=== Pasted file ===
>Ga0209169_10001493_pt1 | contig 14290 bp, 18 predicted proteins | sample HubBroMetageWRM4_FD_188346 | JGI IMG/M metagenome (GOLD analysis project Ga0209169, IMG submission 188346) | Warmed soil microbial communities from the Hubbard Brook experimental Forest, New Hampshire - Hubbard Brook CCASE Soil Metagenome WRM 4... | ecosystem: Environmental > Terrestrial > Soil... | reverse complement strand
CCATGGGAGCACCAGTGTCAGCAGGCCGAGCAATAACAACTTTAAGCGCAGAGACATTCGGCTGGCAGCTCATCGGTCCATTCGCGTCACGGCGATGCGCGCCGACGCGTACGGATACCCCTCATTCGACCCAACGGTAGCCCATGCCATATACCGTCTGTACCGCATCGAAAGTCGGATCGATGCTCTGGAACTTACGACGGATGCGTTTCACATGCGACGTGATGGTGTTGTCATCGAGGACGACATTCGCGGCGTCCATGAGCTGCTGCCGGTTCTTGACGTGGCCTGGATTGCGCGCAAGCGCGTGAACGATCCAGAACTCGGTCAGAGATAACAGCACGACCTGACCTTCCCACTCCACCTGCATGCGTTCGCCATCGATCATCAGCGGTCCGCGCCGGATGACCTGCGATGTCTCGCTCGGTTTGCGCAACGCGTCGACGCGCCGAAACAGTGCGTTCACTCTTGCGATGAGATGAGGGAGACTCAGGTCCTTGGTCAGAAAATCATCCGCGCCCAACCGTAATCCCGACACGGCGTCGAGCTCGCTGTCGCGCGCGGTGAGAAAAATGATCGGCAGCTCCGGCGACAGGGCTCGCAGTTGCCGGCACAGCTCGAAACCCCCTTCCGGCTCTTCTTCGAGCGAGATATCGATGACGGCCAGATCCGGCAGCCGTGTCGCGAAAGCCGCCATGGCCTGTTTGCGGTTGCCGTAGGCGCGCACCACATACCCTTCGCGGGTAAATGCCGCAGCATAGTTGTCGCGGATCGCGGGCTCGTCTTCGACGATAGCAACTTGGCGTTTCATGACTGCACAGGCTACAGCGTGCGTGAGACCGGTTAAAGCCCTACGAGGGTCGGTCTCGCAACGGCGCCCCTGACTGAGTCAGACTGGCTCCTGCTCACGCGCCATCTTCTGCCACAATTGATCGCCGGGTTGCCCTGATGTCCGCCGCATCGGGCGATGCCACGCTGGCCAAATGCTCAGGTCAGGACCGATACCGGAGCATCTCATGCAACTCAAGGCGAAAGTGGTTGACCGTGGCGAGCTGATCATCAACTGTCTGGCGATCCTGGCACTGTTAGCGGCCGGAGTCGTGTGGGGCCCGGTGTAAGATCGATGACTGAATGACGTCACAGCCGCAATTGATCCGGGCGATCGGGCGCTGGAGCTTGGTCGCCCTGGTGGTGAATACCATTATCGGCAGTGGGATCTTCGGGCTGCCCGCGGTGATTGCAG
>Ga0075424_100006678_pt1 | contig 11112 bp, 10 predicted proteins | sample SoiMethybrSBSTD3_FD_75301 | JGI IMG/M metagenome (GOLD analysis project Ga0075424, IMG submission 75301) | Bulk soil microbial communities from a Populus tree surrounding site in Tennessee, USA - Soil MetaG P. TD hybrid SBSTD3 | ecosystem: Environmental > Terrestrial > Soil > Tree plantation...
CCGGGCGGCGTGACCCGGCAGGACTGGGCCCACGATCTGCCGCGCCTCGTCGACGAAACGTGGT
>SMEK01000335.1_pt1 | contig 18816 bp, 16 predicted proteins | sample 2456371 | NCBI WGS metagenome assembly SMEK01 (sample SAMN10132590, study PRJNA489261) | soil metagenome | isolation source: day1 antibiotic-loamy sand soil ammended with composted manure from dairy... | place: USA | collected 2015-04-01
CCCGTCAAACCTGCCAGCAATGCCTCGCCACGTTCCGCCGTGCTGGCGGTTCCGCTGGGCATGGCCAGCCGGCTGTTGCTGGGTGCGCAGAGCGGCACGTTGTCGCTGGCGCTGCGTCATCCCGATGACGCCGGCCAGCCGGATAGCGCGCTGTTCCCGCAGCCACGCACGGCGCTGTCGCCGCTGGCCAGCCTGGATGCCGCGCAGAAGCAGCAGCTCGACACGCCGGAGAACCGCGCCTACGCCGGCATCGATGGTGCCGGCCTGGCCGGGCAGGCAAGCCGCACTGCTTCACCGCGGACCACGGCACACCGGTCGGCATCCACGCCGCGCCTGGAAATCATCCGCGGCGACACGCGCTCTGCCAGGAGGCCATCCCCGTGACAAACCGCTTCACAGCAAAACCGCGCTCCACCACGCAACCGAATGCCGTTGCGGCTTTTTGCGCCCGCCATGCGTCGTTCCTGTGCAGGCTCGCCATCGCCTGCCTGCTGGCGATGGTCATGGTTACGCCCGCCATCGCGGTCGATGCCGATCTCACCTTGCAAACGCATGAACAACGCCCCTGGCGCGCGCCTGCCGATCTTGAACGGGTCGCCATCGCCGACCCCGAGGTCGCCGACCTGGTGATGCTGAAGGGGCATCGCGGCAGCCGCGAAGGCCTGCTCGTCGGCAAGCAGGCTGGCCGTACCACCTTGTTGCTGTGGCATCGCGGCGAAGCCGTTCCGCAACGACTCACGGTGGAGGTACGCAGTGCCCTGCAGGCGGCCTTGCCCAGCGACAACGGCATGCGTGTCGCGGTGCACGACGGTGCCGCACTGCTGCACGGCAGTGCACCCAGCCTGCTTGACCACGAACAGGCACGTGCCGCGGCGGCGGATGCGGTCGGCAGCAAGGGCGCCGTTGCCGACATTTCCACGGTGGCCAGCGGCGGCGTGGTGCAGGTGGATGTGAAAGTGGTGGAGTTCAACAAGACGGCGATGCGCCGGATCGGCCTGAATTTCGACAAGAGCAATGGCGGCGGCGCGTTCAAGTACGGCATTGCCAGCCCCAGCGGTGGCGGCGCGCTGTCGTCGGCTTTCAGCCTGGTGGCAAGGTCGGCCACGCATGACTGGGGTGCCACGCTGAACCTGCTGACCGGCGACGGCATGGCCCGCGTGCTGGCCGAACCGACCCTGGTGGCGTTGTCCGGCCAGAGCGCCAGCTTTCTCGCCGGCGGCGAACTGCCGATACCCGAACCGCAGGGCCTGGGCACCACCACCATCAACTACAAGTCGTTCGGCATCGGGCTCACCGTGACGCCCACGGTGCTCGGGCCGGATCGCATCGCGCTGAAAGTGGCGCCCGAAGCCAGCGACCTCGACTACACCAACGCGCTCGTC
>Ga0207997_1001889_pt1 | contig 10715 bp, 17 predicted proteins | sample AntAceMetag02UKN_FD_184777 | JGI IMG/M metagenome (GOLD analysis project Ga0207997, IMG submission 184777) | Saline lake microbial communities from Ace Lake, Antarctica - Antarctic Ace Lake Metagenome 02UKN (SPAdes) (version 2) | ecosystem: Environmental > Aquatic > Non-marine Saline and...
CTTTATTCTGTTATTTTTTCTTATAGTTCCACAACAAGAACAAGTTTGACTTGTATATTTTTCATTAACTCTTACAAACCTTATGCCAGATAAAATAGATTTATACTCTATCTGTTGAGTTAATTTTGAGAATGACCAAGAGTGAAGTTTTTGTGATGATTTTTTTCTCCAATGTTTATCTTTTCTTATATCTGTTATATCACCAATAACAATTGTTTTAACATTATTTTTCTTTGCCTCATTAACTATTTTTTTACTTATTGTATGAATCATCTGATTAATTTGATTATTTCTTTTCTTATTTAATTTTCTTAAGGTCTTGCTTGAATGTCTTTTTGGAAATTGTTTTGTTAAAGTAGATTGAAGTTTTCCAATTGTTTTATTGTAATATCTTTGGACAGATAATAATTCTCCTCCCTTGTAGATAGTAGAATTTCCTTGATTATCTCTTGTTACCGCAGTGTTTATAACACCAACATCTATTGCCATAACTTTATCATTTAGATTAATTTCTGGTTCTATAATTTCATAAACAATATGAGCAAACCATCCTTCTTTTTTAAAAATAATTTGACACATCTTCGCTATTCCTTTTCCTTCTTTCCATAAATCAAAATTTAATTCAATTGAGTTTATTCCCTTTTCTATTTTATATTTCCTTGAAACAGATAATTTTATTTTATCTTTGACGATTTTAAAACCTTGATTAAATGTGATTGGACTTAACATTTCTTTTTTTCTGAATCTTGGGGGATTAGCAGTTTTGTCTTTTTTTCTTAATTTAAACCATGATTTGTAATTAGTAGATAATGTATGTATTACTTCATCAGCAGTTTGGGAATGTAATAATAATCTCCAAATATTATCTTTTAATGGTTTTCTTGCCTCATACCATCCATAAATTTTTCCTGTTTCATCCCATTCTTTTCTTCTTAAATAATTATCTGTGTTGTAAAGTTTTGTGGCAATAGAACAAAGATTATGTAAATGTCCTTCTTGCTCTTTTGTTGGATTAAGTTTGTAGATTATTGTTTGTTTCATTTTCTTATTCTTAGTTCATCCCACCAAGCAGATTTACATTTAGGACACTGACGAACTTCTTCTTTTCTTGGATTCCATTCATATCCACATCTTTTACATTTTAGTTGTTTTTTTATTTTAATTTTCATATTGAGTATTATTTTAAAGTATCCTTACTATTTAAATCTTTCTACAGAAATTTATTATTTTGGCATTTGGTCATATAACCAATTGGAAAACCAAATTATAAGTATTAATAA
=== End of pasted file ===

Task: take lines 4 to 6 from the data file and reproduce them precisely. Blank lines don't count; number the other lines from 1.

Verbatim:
CCGGGCGGCGTGACCCGGCAGGACTGGGCCCACGATCTGCCGCGCCTCGTCGACGAAACGTGGT
>SMEK01000335.1_pt1 | contig 18816 bp, 16 predicted proteins | sample 2456371 | NCBI WGS metagenome assembly SMEK01 (sample SAMN10132590, study PRJNA489261) | soil metagenome | isolation source: day1 antibiotic-loamy sand soil ammended with composted manure from dairy... | place: USA | collected 2015-04-01
CCCGTCAAACCTGCCAGCAATGCCTCGCCACGTTCCGCCGTGCTGGCGGTTCCGCTGGGCATGGCCAGCCGGCTGTTGCTGGGTGCGCAGAGCGGCACGTTGTCGCTGGCGCTGCGTCATCCCGATGACGCCGGCCAGCCGGATAGCGCGCTGTTCCCGCAGCCACGCACGGCGCTGTCGCCGCTGGCCAGCCTGGATGCCGCGCAGAAGCAGCAGCTCGACACGCCGGAGAACCGCGCCTACGCCGGCATCGATGGTGCCGGCCTGGCCGGGCAGGCAAGCCGCACTGCTTCACCGCGGACCACGGCACACCGGTCGGCATCCACGCCGCGCCTGGAAATCATCCGCGGCGACACGCGCTCTGCCAGGAGGCCATCCCCGTGACAAACCGCTTCACAGCAAAACCGCGCTCCACCACGCAACCGAATGCCGTTGCGGCTTTTTGCGCCCGCCATGCGTCGTTCCTGTGCAGGCTCGCCATCGCCTGCCTGCTGGCGATGGTCATGGTTACGCCCGCCATCGCGGTCGATGCCGATCTCACCTTGCAAACGCATGAACAACGCCCCTGGCGCGCGCCTGCCGATCTTGAACGGGTCGCCATCGCCGACCCCGAGGTCGCCGACCTGGTGATGCTGAAGGGGCATCGCGGCAGCCGCGAAGGCCTGCTCGTCGGCAAGCAGGCTGGCCGTACCACCTTGTTGCTGTGGCATCGCGGCGAAGCCGTTCCGCAACGACTCACGGTGGAGGTACGCAGTGCCCTGCAGGCGGCCTTGCCCAGCGACAACGGCATGCGTGTCGCGGTGCACGACGGTGCCGCACTGCTGCACGGCAGTGCACCCAGCCTGCTTGACCACGAACAGGCACGTGCCGCGGCGGCGGATGCGGTCGGCAGCAAGGGCGCCGTTGCCGACATTTCCACGGTGGCCAGCGGCGGCGTGGTGCAGGTGGATGTGAAAGTGGTGGAGTTCAACAAGACGGCGATGCGCCGGATCGGCCTGAATTTCGACAAGAGCAATGGCGGCGGCGCGTTCAAGTACGGCATTGCCAGCCCCAGCGGTGGCGGCGCGCTGTCGTCGGCTTTCAGCCTGGTGGCAAGGTCGGCCACGCATGACTGGGGTGCCACGCTGAACCTGCTGACCGGCGACGGCATGGCCCGCGTGCTGGCCGAACCGACCCTGGTGGCGTTGTCCGGCCAGAGCGCCAGCTTTCTCGCCGGCGGCGAACTGCCGATACCCGAACCGCAGGGCCTGGGCACCACCACCATCAACTACAAGTCGTTCGGCATCGGGCTCACCGTGACGCCCACGGTGCTCGGGCCGGATCGCATCGCGCTGAAAGTGGCGCCCGAAGCCAGCGACCTCGACTACACCAACGCGCTCGTC